Think of the word 'triumph' and you would evoke scenes of victory and achievement. Most of you would not have thought that Triumph refers to a car company of yesteryear, or the 1974 Triumph Stag that I spotted.
The Triumph Motor Company was founded in 1885 by Siegfried Bettmann from Germany, as S.Bettmann & Co. It started out as a bicycle importer before it was renamed "Triumph" in 1886. Though it experienced success as a motorcycle manufacturer, it entered the car industry in 1921. Triumph went into receivership during 1938 and car production stopped due to WWII. After the war, it was bought over by Standard Motor Company in 1944 and by Leyland Motors in 1960. The Triumph name disappeared in 1984 when BMW bought over its owner Austin Rover Group. Currently, the brand name is owned by BMW even though no cars are badged as such.
The Triumph Stag arose from a styling experiment back in 1963, where the famous Italian designer Giovanni Michelotti worked on a series of Triumph cars including the Stag. The first Stag was produced in 1970 and it was envisioned to be a competitor to the Mercedes R107 SL-class. As a 2+2 sports tourer, it was a 4-seater convertible coupe and was received warmly initially. Quite uniquely, its logo featured a highly stylized stag rather than a griffin. It was powered by a 2997cc Triumph 8-cylinder engine, allowing it to reach a top speed of 190 km/h with an acceleration of 10 seconds [0-100km/h]. It was 4.42 m long and weighed 1268 kg.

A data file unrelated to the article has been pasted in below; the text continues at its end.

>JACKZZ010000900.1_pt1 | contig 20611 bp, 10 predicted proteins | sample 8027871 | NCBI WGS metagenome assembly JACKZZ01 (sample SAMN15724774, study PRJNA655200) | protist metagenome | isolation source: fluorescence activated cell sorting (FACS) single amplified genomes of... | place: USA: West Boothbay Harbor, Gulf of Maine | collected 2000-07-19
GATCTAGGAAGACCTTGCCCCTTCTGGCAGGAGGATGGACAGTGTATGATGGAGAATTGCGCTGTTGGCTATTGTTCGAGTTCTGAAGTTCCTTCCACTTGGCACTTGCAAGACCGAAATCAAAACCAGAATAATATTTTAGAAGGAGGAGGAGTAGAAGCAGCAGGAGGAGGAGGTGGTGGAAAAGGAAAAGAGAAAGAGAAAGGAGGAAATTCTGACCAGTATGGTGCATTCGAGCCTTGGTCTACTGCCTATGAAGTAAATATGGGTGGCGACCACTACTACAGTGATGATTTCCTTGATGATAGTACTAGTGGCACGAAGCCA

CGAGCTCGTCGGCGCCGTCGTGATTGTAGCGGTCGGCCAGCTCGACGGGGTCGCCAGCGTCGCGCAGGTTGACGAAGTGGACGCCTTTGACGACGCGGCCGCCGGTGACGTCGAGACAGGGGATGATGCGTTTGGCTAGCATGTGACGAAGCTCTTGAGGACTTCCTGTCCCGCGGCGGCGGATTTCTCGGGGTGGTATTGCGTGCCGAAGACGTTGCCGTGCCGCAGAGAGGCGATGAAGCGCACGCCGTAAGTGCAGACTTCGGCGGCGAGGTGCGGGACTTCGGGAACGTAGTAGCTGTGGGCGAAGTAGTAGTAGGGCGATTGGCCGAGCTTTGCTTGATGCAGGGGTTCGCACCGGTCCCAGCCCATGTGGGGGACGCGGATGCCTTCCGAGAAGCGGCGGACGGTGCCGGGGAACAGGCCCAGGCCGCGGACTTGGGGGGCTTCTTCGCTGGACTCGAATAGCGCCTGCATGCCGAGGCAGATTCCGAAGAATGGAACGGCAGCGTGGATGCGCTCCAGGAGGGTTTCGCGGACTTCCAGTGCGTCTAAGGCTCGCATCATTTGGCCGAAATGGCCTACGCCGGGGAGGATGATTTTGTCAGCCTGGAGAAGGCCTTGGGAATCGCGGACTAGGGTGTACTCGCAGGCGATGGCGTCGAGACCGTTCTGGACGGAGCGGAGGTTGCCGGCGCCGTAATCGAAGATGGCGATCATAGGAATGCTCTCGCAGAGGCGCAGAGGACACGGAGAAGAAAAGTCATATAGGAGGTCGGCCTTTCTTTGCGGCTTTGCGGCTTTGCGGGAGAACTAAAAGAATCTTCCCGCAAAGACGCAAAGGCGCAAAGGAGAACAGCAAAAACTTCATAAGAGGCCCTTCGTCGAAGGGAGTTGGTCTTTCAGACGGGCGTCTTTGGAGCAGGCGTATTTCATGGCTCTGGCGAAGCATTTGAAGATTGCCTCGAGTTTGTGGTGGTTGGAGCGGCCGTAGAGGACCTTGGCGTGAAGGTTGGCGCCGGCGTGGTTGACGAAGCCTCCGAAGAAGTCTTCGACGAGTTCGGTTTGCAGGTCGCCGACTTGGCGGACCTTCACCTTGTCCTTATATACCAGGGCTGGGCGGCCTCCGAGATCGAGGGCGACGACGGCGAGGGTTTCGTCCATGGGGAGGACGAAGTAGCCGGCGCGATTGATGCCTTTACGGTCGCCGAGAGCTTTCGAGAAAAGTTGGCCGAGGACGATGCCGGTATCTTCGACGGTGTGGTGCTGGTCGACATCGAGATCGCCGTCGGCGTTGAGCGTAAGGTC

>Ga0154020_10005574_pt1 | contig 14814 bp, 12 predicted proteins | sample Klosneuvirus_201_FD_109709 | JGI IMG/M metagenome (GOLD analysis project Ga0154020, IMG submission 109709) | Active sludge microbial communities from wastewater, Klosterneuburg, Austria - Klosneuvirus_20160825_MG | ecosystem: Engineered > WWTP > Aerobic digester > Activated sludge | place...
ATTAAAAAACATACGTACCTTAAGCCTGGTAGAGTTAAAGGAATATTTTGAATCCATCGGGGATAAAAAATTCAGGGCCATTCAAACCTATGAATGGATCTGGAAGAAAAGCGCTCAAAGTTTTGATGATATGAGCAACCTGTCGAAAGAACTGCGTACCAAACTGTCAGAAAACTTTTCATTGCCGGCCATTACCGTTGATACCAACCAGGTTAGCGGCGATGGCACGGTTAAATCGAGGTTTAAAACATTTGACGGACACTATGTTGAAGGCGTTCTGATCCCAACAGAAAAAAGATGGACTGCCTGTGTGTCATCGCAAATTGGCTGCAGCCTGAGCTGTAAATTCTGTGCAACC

However, the Stag quickly became notorious for its unreliability, specifically engine overheating. Due to numerous design flaws in the engine such as the position of the coolant, it had a tendency to heat up excessively in traffic. Numerous replacements were also required, as the aluminium-iron mixture corroded easily. It proved so bad that Time magazine rated it as one of the 50 worst cars ever made. As a result, production ended prematurely with only 25,939 made in 1977.
This specimen has been imported from the UK quite recently and given a Singapore licence plate under the classic car scheme. Recently, I am aware of a coupe unit that is originally registered here! Given the issues that have dogged the Stag, the owner must have been really brave to bring it on our roads. Although classic cars are generally less reliable than modern ones, this is really off the spectrum in terms of breakdowns. However, to each his own and I really admire the owner for driving this British beauty that could have been great.